The Science of Road Salt

Magnesium Chloride, Sodium Chloride and Calcium Chloride - more commonly known as “Road Salt” or “Brine mixture” are used by at least 38 states in the winter months as a pretreatment on roadways before snow and ice events. These chemicals have been described by engineers familiar with them and the damage they do to vehicle as “liquid Rust” because of how corrosive they are. Magnesium Chloride is the most commonly used because it is effective a very low temperatures compared to the other two. However, it’s not uncommon to find a combination of the three used by different municipalities.

Its well know that these chemicals cause rust all over the vehicle. Places like the suspension, undercarriage any of the cracks and crevices it gets into can be damaged by them in the form of rust. One place that is often overlooked though - is the carpets and upholstery in the vehicle. Fabrics can also suffer the negative effects of Magnesium Chloride, Calcium Chloride and Sodium C

hloride. When your shoes or boots have snow on them that is contaminated with these corrosive chemicals you are effectively grinding them into your carpets and floor mats. Most think that its not a big deal because once the carpets dry the chemical isn’t hurting anything. That’s not at all true. Magnesium Chloride can pull moisture from the humidity in the air and stay active even when “dry”. This spells big trouble for your vehicle – both inside and out.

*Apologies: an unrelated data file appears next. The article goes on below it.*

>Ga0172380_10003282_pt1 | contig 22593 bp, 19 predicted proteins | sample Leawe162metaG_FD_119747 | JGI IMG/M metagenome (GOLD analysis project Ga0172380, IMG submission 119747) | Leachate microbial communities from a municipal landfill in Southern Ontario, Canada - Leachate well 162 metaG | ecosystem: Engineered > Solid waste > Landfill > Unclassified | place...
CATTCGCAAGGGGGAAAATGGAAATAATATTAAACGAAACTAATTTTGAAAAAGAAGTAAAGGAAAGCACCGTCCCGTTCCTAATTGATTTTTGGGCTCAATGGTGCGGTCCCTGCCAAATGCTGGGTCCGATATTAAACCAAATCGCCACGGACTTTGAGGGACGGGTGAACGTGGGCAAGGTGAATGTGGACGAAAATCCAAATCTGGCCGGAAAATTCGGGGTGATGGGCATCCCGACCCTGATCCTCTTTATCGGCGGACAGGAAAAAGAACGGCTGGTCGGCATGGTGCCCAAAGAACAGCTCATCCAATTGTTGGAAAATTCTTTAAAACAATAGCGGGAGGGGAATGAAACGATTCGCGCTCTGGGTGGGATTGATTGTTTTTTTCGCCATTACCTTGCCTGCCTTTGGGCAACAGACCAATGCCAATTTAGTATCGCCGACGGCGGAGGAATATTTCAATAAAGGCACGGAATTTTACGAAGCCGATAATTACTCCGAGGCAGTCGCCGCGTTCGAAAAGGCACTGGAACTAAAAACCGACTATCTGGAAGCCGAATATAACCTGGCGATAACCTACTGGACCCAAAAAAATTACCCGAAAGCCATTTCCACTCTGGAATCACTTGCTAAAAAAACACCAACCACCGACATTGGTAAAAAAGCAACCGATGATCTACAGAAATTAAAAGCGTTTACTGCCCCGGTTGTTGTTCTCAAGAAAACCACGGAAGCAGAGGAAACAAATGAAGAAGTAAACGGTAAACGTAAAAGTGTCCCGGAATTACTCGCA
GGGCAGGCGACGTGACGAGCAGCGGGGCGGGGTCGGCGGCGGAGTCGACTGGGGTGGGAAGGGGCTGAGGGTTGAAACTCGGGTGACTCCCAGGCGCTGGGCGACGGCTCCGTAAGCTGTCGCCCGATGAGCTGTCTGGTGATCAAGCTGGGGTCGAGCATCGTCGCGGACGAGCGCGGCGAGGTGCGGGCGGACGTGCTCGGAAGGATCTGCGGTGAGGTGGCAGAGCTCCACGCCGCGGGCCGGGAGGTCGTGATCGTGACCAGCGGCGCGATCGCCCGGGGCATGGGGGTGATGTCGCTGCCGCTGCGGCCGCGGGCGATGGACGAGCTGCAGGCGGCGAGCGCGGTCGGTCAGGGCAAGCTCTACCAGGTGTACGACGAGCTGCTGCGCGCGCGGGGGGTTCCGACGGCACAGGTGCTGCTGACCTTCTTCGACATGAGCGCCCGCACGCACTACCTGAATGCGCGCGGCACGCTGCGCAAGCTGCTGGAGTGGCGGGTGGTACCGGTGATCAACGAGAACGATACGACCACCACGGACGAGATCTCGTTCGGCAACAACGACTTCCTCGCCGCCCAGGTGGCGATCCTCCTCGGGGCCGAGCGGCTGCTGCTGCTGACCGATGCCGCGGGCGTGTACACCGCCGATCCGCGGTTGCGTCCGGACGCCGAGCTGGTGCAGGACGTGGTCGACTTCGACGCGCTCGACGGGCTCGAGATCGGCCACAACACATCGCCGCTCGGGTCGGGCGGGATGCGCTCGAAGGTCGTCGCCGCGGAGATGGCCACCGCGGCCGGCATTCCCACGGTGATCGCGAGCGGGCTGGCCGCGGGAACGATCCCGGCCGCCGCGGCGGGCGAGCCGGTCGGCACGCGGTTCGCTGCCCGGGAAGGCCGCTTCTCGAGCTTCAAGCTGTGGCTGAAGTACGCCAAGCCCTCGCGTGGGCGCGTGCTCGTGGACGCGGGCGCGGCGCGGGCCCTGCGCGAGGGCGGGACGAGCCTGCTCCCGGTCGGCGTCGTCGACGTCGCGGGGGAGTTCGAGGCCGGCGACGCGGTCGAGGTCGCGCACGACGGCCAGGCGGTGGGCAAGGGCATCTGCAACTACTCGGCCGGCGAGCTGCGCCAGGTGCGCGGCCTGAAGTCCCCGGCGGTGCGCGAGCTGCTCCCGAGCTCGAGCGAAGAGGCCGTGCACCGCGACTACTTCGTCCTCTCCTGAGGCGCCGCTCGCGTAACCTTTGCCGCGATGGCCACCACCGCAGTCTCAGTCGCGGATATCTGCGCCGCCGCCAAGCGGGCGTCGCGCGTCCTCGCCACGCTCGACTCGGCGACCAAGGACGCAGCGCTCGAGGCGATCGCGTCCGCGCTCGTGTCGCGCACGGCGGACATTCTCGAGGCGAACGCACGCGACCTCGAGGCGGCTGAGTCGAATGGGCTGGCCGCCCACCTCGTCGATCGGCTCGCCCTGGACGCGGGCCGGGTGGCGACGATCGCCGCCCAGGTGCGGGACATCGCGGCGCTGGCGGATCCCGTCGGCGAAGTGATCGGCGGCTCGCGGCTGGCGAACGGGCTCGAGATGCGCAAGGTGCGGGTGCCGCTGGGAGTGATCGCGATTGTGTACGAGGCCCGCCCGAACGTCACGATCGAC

What are some of the problems caused by these chemicals on carpets? After all, carpet doesn’t rust. The first issue is what is known as re-soiling of the carpets. As I mentioned above, these salts stay active even when the fabric is dry to the touch. That means dirt will “stick” to them easier and be more difficult to remove. The strong chemicals are also breaking down the carpet fibers themselves which leads to premature wear and tear. Eventually it will eat holes into the carpets. And… it just looks terrible.

How to fix and prevent the problem. The best method is to clean the carpets. But with Magnesium Chloride, Calcium Chloride and Sodium Chloride, you must neutralize them during the cleaning process. To do so, you should use a product know as a fiber rinse. A fiber rinse is made of acidic surfactants. The Magnesium, Sodium and Calcium Chlorides are Alkaline. This means the fiber rinse will be effective in both neutralizing and cleaning at the same time. The use of a carpet extractor in this process is very important as well. This will be final step to rinse the chemicals from the fibers.

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Written By: Paulo Assuncao, CD, MC Back in the day, when I started professional detailing in 2002, sponge and soap were king. A good old chamois and a cotton towel were the cherry on the cake. Many ti